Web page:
Do you play cards? Be it bridge or poker, all such games are built from a set of rules which you have to know and learn to turn to your favour, if you wish to play well and win.
Entering the world of quantum physics is very similar to starting a game of cards. Get acquainted with a few guiding principles and tricks, and quantum mechanics will appear less quirky than you may think.
“Quantum phenomena do not occur in a Hilbert space. They occur in a laboratory”, in the words of physicist Asher Peres. Very well then – let us visit a quantum optics laboratory populated of variously coloured beams of light together with all sorts of mirrors and lenses. Here our deck of cards is made out of nothing else but light.
Quantum optics describes phenomena which involve light quanta, also called photons, and their interactions with matter. Such physical phenomena obey the laws of quantum mechanics. For this reason, quantum optical experiments can lead into insights into the very foundations of quantum mechanics – a theory about a century old with a few mysteries yet to be explained. We shall thus identify our quantum cards with light quanta.
In the laboratory we can prepare our deck of photons with different features; we may let photons interact with other light quanta as well as with matter. We can also interrogate them by performing some measurements. The aim of the game is to ask questions and gain insights into the composition of our deck of experimentally produced cards.
By the way – this laboratory is dark. This is because we wish to harness the elusive photons that we carefully crafted, not the million billions light particles emitted by your kitchen lamp. If the darkness annoys you, you should not worry – you will not be using your naked eye here. If you are then wondering how we are supposed to play this game, here comes the first rule:
There Are No Yes-Or-No Answers To Questions. Measuring a given property of light quanta is similar to asking the other player to tell us something about the cards on the table. When the game starts, all cards are blank. Yes, blank – each of them can be any and every card. As soon as we pick up one, it takes on a value. So far so good. However, this is not all. If asked to show us one card, our fellow player who keeps the deck will say ‘Sure, this is the card you asked for with a probability of 60%.’ Sometimes we will know the outcome of a measurement with certainty. More often we will have to cope with probabilities.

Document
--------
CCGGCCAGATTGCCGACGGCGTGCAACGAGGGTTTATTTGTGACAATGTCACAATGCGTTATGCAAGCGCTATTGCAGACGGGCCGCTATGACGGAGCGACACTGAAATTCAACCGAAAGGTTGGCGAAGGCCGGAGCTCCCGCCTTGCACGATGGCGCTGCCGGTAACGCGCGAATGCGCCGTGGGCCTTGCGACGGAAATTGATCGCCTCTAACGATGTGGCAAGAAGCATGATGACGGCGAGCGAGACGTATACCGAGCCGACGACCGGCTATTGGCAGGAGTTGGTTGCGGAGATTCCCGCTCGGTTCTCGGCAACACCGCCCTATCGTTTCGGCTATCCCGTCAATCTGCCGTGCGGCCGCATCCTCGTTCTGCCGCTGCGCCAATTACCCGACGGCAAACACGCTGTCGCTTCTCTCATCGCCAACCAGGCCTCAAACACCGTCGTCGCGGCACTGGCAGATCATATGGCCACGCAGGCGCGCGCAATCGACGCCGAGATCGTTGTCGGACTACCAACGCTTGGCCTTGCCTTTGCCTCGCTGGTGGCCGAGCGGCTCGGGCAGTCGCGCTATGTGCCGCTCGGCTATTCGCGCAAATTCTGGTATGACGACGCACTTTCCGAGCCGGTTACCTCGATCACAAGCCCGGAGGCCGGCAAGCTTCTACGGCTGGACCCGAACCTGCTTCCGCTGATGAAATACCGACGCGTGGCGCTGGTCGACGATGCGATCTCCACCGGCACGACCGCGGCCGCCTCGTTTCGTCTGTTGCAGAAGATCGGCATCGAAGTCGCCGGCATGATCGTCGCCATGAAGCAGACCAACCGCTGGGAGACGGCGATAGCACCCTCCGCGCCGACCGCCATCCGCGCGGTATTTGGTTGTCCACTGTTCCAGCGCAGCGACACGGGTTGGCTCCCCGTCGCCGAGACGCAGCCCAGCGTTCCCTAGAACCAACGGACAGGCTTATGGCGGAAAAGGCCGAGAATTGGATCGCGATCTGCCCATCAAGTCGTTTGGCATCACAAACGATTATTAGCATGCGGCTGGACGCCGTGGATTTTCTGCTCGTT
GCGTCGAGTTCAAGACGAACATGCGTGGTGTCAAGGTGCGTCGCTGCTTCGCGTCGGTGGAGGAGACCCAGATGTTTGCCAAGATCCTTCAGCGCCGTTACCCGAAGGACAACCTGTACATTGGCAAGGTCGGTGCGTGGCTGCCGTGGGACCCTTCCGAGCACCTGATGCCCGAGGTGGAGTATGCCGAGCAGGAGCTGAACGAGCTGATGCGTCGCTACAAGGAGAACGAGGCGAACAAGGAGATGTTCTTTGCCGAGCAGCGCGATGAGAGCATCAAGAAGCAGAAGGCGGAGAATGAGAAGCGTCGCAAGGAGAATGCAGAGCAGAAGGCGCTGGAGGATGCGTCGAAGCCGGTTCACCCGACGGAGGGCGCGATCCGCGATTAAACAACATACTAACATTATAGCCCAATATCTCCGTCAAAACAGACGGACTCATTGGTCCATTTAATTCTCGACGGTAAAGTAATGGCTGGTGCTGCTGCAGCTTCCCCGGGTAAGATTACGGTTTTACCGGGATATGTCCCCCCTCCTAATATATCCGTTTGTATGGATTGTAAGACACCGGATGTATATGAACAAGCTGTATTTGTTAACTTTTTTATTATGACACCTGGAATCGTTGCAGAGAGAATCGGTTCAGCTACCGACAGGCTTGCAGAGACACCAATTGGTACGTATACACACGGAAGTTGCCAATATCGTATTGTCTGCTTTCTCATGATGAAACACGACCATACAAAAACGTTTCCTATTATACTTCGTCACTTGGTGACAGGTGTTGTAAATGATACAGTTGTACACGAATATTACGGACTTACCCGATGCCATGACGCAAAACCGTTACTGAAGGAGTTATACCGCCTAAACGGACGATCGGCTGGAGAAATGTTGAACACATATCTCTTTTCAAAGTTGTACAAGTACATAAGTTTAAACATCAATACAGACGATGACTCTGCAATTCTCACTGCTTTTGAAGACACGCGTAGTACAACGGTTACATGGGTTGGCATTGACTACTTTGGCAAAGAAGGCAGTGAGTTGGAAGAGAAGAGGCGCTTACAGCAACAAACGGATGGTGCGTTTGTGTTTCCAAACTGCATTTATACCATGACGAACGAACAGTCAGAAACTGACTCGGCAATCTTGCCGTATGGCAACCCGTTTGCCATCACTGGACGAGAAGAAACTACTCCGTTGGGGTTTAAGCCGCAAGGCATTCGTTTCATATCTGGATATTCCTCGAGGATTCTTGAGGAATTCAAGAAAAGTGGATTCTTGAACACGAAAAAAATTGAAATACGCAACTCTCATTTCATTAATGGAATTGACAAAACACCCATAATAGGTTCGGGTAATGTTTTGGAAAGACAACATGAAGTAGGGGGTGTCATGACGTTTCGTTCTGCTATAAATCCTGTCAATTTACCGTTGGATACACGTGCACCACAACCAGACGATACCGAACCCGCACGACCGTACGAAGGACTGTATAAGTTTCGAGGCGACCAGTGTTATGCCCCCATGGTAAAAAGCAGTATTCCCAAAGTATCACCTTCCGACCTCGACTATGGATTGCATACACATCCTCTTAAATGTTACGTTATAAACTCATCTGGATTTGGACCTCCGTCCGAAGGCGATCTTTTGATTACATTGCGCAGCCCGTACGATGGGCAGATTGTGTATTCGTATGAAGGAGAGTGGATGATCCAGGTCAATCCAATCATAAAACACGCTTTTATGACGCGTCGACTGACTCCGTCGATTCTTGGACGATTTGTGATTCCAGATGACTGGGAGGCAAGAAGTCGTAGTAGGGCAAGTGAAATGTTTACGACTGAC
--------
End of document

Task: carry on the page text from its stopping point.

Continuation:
We could perhaps try to rephrase our question in order to obtain additional information. But this would not work, as the second rule explains:
Questions May Be Only Asked Once. This sounds worse than it really is. What it means is that we can measure, say, the position of a photon and find a value. However, if we were to ask again the same question the photon would simply repeat its previous answer. The card was played and it is now discarded until the end of the game.
What if it were possible to ask questions differently, and overcome the bounds imposed by the first two rules? Here is the good news:
You May Use Special Cards. Do you remember that we produced our own deck of photons? As a matter of fact, we may decide to generate light quanta in pairs. The reason why these pairs are special is that you can measure one photon from the pair and learn something about both. To follow our analogy, if you call for a special card (which is in fact a pair of cards) and enquire ‘Is the special card over here red?’ you may be positively surprised in being told ‘Yes, this card is red while the special card over there is white.’ This rather astonishing aspect of quantum mechanical systems is known as entanglement, and it is a most powerful property.
On this note, we have reached the end of the first class on the game of quantum cards. To go back to the classical world, please ring the bell for assistance. ‘How do I know that quantum rules do not apply anymore?’ you may wonder. This is a sensible and delicate question; if misinterpreted it can lead to confusions and rather troublesome situations. Famous physicist Erwin Schrödinger thought of a cat trapped in a box with a radioactive substance in order to illustrate this conundrum.
Did you ring the bell? Good – you should not play quantum cards for too long, you may get lost…
** The image “A studio image of a hand of playing cards” was taken from the Wikimedia Commons